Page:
After they did what they had set out to do (a gentle two-mile loop that landed them at the doors of Katy Trail’s popular patio restaurant and bar, Katy Trail Ice House), the group socialized, drank margaritas, and went home feeling, maybe, a little more connected than before. Harris took to TikTok to share a recap video and set a date for the next walk. That time, a group of around two hundred women showed up ready to walk the trail. “People were stopping us like, ‘What is this? What’s going on?’” Harris said. “Some people knew, ‘Oh, that’s a hot girl walk!’ But others pulled out their phones and took a video. I just laughed. I get it. It’s a lot . . . a literal mob of girls coming at you. I can imagine what that looks like.”  

https://www.tiktok.com/@kylieharris/video/7125555174998871339?is_copy_url=1&is_from_webapp=v1&lang=en

The group, which has leveled off at about a hundred and just completed its ninth walk, is mostly women in their twenties but, as Harris stresses repeatedly, it’s open to all ages: “People bring their dogs. We’ve had a few people bring their baby in a stroller. It’s truly open to everybody.” Erin Kee, a fitness blogger who helped launch a monthly hot girl walk in Austin, reiterated the sentiment, saying, “We welcome any and all gals, and want this to feel inclusive to all.” 

So, girls who might not always identify as hot, too?

While the “hot” in “hot girl walk” is rooted in building confidence and dedicating time to thinking positively, with intention, about one’s self, the trend has evolved to feature a handful of aspects tied to personal appearance and presentation. Certain shoe brands are often cited in hot girl walk outfit recaps, and popular workout-wear brands and styles have generated a sort of unofficial hot girl walk uniform. In response, well-known TikTok user Kate Glavan took to Bustle early this summer to criticize the trend, saying it had “turned into showing off your personal wealth and consumer habits,” and offering her own anti-aesthetic antidote, the “fugly hag stroll.”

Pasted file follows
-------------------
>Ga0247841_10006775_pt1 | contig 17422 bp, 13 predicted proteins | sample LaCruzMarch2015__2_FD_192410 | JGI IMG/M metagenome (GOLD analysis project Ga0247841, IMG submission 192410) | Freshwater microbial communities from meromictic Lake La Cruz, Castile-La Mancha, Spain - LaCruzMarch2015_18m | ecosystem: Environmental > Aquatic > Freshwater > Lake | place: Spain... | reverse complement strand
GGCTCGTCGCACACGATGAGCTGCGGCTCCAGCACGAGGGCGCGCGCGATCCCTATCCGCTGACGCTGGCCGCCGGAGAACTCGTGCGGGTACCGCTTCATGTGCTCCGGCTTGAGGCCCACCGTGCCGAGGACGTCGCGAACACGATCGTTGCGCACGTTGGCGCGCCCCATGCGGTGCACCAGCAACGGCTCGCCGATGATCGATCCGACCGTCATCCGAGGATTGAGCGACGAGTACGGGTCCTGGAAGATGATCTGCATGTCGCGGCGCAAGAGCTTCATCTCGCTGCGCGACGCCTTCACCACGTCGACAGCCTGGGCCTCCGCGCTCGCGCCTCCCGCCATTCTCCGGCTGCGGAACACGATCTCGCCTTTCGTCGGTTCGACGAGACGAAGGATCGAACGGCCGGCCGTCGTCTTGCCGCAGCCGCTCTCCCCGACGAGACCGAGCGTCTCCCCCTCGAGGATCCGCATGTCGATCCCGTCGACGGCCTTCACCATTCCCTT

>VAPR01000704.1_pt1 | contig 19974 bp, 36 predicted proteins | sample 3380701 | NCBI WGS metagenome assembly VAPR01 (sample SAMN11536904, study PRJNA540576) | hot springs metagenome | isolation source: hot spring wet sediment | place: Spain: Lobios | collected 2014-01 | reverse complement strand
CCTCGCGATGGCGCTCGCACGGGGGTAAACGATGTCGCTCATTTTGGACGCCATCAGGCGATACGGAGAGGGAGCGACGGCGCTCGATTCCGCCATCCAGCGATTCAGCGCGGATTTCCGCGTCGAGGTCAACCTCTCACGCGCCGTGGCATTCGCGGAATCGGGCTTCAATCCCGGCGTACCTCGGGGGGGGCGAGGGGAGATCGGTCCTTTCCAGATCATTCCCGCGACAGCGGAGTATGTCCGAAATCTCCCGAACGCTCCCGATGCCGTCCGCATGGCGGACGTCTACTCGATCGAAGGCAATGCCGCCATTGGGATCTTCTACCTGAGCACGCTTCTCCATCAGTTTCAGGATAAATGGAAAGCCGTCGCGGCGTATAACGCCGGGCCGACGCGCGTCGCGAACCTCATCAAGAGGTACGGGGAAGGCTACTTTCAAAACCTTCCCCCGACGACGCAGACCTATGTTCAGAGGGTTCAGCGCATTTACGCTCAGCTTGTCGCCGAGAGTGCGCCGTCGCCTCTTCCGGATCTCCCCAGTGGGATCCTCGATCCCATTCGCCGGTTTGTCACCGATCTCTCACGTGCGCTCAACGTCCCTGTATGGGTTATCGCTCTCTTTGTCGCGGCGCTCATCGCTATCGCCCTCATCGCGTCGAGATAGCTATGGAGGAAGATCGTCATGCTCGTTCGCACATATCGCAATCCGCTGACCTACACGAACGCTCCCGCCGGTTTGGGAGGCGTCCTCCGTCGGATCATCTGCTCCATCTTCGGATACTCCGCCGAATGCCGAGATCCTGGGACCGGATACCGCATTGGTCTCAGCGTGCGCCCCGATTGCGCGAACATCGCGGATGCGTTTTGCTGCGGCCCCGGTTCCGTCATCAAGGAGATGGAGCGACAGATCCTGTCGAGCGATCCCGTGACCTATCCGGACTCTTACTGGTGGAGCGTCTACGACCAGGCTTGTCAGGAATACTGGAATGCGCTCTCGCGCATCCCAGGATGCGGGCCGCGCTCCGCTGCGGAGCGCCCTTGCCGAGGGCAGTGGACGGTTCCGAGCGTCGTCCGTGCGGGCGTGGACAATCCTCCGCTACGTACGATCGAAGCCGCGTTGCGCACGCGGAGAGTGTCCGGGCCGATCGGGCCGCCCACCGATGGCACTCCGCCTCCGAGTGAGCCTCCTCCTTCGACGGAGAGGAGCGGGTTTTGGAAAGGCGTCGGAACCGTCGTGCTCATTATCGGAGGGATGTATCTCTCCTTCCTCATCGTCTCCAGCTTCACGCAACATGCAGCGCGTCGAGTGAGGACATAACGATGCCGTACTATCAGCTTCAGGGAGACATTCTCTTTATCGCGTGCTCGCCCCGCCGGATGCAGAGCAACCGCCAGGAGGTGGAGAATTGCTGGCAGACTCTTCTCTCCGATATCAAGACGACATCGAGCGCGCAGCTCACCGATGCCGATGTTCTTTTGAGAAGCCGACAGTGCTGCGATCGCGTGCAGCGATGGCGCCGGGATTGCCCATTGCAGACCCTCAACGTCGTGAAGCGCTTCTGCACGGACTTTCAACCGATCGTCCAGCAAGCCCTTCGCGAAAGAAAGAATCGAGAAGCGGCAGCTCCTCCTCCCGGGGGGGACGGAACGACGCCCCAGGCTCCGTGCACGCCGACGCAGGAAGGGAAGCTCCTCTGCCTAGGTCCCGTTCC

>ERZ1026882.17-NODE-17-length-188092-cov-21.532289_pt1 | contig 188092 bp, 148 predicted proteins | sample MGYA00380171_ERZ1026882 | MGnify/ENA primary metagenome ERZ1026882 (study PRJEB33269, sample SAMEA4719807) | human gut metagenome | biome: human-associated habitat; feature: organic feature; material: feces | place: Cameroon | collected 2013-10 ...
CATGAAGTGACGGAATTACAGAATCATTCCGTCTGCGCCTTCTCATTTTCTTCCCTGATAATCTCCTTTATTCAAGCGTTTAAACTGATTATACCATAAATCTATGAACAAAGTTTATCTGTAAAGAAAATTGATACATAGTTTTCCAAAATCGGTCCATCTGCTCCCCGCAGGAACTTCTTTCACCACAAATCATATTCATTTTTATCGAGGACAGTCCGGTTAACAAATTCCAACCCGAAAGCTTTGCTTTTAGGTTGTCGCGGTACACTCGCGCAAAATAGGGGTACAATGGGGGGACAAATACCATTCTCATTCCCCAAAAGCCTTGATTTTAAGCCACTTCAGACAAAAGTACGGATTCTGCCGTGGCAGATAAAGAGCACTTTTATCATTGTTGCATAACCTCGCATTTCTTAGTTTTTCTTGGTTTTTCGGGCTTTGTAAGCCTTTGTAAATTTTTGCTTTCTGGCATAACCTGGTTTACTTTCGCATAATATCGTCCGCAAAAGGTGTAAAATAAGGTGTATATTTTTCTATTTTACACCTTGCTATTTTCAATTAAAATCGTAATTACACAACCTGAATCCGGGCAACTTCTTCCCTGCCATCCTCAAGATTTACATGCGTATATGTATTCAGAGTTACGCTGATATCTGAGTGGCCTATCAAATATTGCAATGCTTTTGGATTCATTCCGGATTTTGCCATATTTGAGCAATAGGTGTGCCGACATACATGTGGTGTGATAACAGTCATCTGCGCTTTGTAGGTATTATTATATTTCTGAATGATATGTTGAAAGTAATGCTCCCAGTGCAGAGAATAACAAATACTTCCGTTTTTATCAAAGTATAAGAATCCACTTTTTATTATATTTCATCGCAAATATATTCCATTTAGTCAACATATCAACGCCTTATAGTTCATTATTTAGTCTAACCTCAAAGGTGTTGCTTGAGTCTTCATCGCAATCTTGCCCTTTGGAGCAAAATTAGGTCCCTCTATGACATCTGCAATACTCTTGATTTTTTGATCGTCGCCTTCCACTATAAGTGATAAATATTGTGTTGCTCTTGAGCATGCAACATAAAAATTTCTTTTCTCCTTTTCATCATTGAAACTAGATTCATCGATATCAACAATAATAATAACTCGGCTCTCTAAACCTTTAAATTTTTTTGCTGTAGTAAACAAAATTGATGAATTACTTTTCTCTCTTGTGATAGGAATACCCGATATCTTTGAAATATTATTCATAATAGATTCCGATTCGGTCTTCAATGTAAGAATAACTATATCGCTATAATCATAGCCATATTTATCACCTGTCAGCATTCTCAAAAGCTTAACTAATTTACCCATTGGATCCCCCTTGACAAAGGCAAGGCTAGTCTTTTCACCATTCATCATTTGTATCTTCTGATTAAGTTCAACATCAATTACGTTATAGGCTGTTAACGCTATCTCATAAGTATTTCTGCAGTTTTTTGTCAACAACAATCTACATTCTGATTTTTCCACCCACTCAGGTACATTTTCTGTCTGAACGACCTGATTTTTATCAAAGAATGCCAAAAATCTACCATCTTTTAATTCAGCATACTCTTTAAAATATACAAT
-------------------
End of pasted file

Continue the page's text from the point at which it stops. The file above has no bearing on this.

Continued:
It’s worth noting when asked by Bustle what she wears on a fugly hag stroll, Glavan answered, “I always wear Hokas”—an especially popular brand of running shoes that retail at around $150, and for which she is an ambassador—and “an article of clothing that has a stain on it.”

Glorified consumerism as a possible side effect aside, for Harris, at least, the walks have accomplished their intended purpose. “I think all of us have at one point in our lives tried to make friends,” she said “It can be really hard. You can come to this walk each week knowing that everyone wants that too. It’s not weird. Everyone’s there for the same reason. If one less girl can feel the way that I felt, then it’s working.” 

Harris also spoke to the added aspect of security women can find walking in a group: “When I walk the trail by myself, I have my head on a swivel. Because, you know, you have your headphones in, and you have to make sure no one’s following you . . . We’re always told, ‘You’ve got to make it back before dark!’ I’ve been told stuff like that my whole life.”

Walking in fear is decidedly not hot. But for a group of our state’s residents who often feel targeted and unsafe, to walk headphones-in (and music up), or alongside women who might, maybe, be friends—all with their dreams and ambitions top of mind—well, that’s beautiful.